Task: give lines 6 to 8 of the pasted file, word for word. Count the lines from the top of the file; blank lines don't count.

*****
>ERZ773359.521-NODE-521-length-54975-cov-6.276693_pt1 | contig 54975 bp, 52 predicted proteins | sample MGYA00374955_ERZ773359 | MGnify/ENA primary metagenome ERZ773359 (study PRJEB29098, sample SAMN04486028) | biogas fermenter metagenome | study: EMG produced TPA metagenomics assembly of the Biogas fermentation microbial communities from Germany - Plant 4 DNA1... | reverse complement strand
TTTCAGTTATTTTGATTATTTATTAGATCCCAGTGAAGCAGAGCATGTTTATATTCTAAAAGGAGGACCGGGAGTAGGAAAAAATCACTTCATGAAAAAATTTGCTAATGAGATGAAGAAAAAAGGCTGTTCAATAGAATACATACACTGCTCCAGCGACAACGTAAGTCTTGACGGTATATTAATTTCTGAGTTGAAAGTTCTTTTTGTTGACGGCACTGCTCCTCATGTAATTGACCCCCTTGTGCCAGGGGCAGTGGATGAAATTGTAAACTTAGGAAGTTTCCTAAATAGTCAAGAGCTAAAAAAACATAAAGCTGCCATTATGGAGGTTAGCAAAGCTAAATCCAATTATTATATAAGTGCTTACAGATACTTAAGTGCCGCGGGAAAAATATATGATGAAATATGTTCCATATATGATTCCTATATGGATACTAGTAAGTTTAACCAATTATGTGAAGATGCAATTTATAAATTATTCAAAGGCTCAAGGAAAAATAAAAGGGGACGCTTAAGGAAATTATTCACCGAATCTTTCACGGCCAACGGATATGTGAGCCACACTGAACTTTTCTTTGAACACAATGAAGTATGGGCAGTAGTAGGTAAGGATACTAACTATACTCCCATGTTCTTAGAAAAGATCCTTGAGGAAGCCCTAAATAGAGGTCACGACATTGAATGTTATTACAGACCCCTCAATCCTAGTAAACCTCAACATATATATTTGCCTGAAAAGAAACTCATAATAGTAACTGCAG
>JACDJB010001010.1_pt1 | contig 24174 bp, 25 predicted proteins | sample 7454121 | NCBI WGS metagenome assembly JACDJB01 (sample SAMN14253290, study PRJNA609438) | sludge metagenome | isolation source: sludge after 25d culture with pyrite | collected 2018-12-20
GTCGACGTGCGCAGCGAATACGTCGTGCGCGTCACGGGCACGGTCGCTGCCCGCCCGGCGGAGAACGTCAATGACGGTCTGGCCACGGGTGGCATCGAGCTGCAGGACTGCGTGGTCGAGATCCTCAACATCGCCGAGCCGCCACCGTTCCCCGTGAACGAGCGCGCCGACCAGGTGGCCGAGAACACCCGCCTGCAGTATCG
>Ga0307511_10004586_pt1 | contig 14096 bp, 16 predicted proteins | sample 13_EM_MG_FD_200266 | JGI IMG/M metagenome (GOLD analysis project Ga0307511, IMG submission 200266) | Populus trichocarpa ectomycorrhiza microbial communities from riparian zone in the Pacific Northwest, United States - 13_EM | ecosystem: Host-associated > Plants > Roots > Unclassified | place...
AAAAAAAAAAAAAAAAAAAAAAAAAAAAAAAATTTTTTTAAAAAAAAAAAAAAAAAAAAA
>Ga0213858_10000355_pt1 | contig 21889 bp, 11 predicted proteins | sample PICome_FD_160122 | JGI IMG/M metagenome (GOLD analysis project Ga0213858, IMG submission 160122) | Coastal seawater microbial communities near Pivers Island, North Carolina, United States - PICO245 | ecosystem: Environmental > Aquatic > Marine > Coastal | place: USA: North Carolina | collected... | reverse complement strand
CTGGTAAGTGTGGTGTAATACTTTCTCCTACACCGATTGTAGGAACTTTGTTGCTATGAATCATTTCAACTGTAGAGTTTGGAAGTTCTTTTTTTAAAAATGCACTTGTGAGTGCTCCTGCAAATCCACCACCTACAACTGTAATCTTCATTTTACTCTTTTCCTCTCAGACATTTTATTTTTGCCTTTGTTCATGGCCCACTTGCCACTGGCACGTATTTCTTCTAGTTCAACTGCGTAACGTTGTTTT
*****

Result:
AAAAAAAAAAAAAAAAAAAAAAAAAAAAAAAATTTTTTTAAAAAAAAAAAAAAAAAAAAA
>Ga0213858_10000355_pt1 | contig 21889 bp, 11 predicted proteins | sample PICome_FD_160122 | JGI IMG/M metagenome (GOLD analysis project Ga0213858, IMG submission 160122) | Coastal seawater microbial communities near Pivers Island, North Carolina, United States - PICO245 | ecosystem: Environmental > Aquatic > Marine > Coastal | place: USA: North Carolina | collected... | reverse complement strand
CTGGTAAGTGTGGTGTAATACTTTCTCCTACACCGATTGTAGGAACTTTGTTGCTATGAATCATTTCAACTGTAGAGTTTGGAAGTTCTTTTTTTAAAAATGCACTTGTGAGTGCTCCTGCAAATCCACCACCTACAACTGTAATCTTCATTTTACTCTTTTCCTCTCAGACATTTTATTTTTGCCTTTGTTCATGGCCCACTTGCCACTGGCACGTATTTCTTCTAGTTCAACTGCGTAACGTTGTTTT